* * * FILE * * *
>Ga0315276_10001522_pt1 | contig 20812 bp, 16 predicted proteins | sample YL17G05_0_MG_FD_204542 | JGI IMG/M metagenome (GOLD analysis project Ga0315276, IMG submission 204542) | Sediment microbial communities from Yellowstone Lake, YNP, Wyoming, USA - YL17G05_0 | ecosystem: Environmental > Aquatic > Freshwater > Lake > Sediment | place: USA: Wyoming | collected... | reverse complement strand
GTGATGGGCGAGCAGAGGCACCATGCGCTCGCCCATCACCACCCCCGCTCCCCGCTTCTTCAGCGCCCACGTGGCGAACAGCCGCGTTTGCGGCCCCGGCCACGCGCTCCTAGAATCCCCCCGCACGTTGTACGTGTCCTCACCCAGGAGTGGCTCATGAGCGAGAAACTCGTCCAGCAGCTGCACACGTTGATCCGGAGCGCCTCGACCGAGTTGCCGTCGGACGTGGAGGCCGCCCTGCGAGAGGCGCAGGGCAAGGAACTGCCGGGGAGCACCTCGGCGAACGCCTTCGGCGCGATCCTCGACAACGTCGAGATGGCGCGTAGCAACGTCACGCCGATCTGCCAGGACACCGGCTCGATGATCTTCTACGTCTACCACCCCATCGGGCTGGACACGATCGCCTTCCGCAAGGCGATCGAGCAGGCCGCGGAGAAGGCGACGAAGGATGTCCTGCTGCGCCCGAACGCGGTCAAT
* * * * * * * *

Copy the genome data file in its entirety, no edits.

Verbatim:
>Ga0315276_10001522_pt1 | contig 20812 bp, 16 predicted proteins | sample YL17G05_0_MG_FD_204542 | JGI IMG/M metagenome (GOLD analysis project Ga0315276, IMG submission 204542) | Sediment microbial communities from Yellowstone Lake, YNP, Wyoming, USA - YL17G05_0 | ecosystem: Environmental > Aquatic > Freshwater > Lake > Sediment | place: USA: Wyoming | collected... | reverse complement strand
GTGATGGGCGAGCAGAGGCACCATGCGCTCGCCCATCACCACCCCCGCTCCCCGCTTCTTCAGCGCCCACGTGGCGAACAGCCGCGTTTGCGGCCCCGGCCACGCGCTCCTAGAATCCCCCCGCACGTTGTACGTGTCCTCACCCAGGAGTGGCTCATGAGCGAGAAACTCGTCCAGCAGCTGCACACGTTGATCCGGAGCGCCTCGACCGAGTTGCCGTCGGACGTGGAGGCCGCCCTGCGAGAGGCGCAGGGCAAGGAACTGCCGGGGAGCACCTCGGCGAACGCCTTCGGCGCGATCCTCGACAACGTCGAGATGGCGCGTAGCAACGTCACGCCGATCTGCCAGGACACCGGCTCGATGATCTTCTACGTCTACCACCCCATCGGGCTGGACACGATCGCCTTCCGCAAGGCGATCGAGCAGGCCGCGGAGAAGGCGACGAAGGATGTCCTGCTGCGCCCGAACGCGGTCAAT